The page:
The country of the future

June 2019
Ben Shragge

Great countries have poetic titles. Japan is the Land of the Rising Sun, America is the Land of Opportunity, and Brazil is the Country of the Future. (Canada, less inspiringly, is the Great White North.)

I’ve always wanted to visit the Country of the Future, partly out of vague dissatisfaction with my country of the present. Brazil, to me, was Canada’s great South American other. Canada has snowstorms and tundra; Brazil has rainstorms and jungle. Canada is boring and orderly; Brazil is lively and chaotic. Canada has multicultural solitudes; Brazil is an integrated samba. Generalizations, sure, but I’d have to see to know. So this winter (or as they call it in the Southern Hemisphere, summer) I saw.
I stayed with two separate Brazilian friends in separate Brazilian states whom I’d met in separate countries. That two unrelated Brazilian friends would invite me to their homes is a tribute to the warmth and hospitality of the Brazilian people. I came during Carnival, a six-day stretch of communal celebrations only possibly ever matched in North America on V-Day.
We should all, if once, be part of a Brazilian crowd before we die. Put away your phone (really, put it away: it might get stolen), lose your inhibitions, go with the flow or literally get lost. I was moving as a mass through Sao Paulo’s old downtown as the band played atop a flatbed truck. Vendors sold drinks and meats and cotton candy while the costumed and the shirtless danced and chanted down Bolsonaro. The music had just finished when a cry rang out, “Chuva!” (Rain!), and everyone ran.
Rain in Brazil is torrential. So when the chuva came down, we fled for the shelter of a nearby subway station. The door was barred to prevent a stampede, and a crowd gathered beneath the awning. Soaking wet couples made out. The daring pushed against the door. Then a rancid smell, a friend cried “Tear gas!” and everyone ran, again.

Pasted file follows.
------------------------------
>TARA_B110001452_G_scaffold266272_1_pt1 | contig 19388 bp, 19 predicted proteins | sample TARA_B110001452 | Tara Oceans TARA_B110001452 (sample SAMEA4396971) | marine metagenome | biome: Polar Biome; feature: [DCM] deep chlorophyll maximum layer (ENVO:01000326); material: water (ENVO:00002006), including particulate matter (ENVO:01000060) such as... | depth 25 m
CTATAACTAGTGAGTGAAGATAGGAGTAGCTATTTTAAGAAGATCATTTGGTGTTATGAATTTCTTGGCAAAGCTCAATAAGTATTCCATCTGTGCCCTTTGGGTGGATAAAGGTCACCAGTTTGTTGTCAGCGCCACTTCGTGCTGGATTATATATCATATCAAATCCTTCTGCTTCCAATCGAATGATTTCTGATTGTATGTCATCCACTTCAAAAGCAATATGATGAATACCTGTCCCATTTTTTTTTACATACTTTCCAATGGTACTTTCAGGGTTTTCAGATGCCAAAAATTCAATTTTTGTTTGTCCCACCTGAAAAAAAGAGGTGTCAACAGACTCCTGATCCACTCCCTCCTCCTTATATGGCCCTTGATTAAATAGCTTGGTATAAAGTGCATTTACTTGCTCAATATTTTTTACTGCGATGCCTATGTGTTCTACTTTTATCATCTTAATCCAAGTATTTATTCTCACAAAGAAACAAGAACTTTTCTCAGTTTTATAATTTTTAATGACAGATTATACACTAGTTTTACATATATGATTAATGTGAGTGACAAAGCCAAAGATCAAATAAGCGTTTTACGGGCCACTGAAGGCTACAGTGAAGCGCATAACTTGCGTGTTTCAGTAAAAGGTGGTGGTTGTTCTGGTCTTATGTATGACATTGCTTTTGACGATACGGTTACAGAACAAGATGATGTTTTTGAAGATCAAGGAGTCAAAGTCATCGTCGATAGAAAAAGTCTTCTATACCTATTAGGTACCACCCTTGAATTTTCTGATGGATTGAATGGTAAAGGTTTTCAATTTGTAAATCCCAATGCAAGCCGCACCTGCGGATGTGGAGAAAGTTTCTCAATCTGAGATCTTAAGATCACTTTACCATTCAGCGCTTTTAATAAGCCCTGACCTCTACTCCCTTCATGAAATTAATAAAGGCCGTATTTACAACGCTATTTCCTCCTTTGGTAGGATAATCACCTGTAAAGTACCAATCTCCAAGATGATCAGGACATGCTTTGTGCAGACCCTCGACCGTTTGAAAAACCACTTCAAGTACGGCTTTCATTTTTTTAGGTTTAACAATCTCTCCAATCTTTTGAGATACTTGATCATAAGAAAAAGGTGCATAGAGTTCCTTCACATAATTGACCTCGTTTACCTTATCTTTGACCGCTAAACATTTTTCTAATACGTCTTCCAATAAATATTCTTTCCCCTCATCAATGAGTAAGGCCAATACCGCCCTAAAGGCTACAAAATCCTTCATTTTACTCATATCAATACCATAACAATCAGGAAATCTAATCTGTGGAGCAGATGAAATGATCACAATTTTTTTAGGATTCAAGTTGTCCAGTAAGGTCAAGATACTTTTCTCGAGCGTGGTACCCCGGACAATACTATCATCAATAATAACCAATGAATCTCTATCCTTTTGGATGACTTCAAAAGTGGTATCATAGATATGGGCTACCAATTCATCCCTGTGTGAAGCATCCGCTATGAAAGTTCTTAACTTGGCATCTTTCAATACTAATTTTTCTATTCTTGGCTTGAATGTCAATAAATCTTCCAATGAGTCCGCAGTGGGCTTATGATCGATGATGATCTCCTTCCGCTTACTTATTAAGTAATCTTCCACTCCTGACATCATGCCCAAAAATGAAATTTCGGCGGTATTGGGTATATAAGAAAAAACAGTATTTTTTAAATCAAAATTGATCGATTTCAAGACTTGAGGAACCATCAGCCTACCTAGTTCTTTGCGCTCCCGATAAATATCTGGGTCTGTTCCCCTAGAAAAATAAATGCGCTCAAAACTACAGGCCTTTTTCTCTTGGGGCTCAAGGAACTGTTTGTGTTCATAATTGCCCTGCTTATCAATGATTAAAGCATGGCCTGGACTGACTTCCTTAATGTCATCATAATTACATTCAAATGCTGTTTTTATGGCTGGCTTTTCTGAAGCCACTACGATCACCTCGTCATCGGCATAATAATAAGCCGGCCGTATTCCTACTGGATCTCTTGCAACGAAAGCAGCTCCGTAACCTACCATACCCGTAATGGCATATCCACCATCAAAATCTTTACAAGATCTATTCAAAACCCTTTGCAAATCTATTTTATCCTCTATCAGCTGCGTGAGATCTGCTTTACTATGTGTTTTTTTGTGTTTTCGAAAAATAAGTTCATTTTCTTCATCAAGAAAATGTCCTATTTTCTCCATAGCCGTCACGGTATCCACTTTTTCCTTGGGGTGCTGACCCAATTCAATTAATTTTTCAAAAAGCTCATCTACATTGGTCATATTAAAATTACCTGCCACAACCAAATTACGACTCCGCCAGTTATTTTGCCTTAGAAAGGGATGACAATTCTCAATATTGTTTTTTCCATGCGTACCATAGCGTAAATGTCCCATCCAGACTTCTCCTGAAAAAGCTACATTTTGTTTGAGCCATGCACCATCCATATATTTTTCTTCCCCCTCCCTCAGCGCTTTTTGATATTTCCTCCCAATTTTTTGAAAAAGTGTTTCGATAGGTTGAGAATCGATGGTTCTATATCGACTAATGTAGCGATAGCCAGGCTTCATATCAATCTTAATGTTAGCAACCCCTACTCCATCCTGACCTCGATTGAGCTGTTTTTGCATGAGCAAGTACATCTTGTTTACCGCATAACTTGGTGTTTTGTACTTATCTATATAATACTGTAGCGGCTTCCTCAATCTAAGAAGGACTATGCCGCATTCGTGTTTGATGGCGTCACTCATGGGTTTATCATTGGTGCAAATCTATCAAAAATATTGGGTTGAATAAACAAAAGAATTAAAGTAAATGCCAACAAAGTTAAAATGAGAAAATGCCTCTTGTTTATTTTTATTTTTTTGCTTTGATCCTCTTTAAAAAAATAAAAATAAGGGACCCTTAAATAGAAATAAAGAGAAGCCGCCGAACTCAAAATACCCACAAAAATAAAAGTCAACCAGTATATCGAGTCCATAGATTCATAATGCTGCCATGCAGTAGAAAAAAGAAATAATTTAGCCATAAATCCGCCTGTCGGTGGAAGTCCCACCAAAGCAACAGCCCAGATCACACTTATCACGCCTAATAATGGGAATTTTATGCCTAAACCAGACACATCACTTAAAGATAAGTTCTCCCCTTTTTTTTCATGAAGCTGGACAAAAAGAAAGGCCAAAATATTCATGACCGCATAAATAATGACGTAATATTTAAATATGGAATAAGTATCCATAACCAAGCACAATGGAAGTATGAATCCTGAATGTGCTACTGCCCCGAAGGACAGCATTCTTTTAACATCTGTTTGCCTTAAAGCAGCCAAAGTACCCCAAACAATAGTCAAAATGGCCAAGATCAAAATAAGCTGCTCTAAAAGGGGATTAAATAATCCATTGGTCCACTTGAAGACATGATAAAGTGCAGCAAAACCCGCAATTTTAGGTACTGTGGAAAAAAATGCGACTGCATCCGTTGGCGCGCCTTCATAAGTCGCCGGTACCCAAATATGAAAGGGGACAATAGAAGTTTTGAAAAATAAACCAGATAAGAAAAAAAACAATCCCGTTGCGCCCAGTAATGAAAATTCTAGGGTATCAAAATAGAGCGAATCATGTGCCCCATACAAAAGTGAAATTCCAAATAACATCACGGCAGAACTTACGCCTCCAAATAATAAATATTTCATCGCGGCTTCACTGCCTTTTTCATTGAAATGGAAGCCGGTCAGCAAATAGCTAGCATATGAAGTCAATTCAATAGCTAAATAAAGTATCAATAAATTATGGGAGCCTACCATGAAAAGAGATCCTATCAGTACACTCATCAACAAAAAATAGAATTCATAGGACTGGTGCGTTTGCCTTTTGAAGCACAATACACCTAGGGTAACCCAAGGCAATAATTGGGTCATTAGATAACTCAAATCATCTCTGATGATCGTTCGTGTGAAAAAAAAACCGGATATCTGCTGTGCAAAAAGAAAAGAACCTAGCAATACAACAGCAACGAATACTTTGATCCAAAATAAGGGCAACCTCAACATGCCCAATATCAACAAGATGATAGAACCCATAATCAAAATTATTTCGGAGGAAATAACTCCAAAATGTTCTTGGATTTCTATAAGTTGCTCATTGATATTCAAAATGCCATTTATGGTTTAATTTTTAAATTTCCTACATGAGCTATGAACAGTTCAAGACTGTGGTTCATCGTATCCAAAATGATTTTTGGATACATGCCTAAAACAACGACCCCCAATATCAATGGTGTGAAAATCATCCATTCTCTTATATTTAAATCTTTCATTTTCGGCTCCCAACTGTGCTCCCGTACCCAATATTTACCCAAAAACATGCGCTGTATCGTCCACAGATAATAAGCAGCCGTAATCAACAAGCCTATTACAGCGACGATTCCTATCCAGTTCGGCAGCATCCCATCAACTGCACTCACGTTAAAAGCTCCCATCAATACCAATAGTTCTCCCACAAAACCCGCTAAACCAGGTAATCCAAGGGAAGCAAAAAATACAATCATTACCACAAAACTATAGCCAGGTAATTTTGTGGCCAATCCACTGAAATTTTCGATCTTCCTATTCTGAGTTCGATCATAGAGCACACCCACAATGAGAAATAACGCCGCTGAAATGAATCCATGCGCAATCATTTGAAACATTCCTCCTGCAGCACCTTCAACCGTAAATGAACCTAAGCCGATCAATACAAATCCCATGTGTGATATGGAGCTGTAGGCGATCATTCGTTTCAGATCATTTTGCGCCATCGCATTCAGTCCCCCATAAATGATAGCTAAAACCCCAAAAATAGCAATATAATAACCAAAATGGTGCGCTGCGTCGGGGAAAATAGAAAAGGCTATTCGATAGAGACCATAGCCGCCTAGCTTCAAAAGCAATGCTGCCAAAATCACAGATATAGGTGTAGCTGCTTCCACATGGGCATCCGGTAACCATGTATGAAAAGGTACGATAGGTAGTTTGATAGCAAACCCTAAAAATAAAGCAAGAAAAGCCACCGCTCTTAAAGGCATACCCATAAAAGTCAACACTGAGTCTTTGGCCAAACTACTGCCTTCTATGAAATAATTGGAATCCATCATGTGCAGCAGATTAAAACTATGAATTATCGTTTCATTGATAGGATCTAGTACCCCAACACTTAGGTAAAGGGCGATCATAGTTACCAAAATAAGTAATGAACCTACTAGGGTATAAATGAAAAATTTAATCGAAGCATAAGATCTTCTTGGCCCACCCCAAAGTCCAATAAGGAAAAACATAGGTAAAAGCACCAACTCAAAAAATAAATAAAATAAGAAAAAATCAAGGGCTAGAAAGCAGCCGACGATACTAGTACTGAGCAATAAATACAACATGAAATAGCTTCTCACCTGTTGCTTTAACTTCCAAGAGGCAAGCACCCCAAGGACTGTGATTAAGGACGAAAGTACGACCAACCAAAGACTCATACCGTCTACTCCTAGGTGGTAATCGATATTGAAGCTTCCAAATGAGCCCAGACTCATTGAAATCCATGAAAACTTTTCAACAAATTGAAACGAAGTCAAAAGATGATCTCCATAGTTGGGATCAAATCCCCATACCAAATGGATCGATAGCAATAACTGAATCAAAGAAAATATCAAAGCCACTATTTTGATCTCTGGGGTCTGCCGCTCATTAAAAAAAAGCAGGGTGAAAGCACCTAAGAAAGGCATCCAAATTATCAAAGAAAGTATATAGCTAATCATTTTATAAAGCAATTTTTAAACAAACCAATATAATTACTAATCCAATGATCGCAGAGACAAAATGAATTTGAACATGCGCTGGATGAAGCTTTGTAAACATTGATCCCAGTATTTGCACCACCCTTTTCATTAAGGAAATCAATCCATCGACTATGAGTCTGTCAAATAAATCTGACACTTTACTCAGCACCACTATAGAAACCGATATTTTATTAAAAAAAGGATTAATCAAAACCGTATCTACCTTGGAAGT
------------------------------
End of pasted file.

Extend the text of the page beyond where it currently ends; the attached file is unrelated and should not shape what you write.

Here, the police don’t issue warnings. Tear gas is a first resort. You feel alive in Brazil, but also alive to danger. Military Police carry machine guns at tourist sites. Gated buildings, barbed wire, and concrete walls are signs of security that point to deeper insecurity. But I approached my surroundings as an extended exercise in mindfulness; and anyway, I’m from Hamilton. What can a Rio slum show me that I haven’t seen on the roof of Jackson Square?
Ah, Rio: I’m not one for natural beauty, but the view of the city at sunset from Sugarloaf Mountain—with its beaches, shantytowns, mountains, and jungle—makes you briefly reconsider the notion of a Creator. Even the multinational multitudes snapping infinite selfies couldn’t detract from the genuine awe in the air. My trip to Brazil was decidedly not a pilgrimage, but I did feel that God may have rested here, for a minute, on that seventh day.
Religiously, Brazil is a Catholic country, but Pentecostal “Assemblies of God” dot up around the cathedrals. A particularly ambitious tribe of Evangelicals even built a replica of King Solomon’s Temple in Sao Paulo. The popularity of Israel-identifying Protestantism might have something to do with an unexpected sight for me: Stars of David in Brazil’s northeast.
The state of Alagoas isn’t known for its Jews, but I noticed a number of locals wearing Magen David necklaces. My Brazilian friend thought they were Evangelicals, but I spotted the Star on wooden tchotchkes sold at a market too. Nearby Recife boasts the oldest synagogue in the Americas, and during Portugal’s Inquisition, thousands of outwardly Catholic crypto-Jews moved to Brazil seeking greater freedom. Maybe their descendants are showing off a heritage that only Evangelicals are currently appealing to. An open-minded Chabad rabbi could found a spiritual empire here.
As for me, I interpret the Biblical verse “Go forth from your native land and from your father’s house to the land that I will show you” as a commandment to travel. Not to be a tourist, but to immerse yourself among the nations. Partly just to feel more alive (though the Sages do say “Choose life”), but also because doing so is a reminder that cultural norms aren’t natural laws, that our way of life isn’t the only way to live, that nothing human is alien to me. Every country is a Country of the Future if it shows us these truths, though Brazil, of course, gets the title.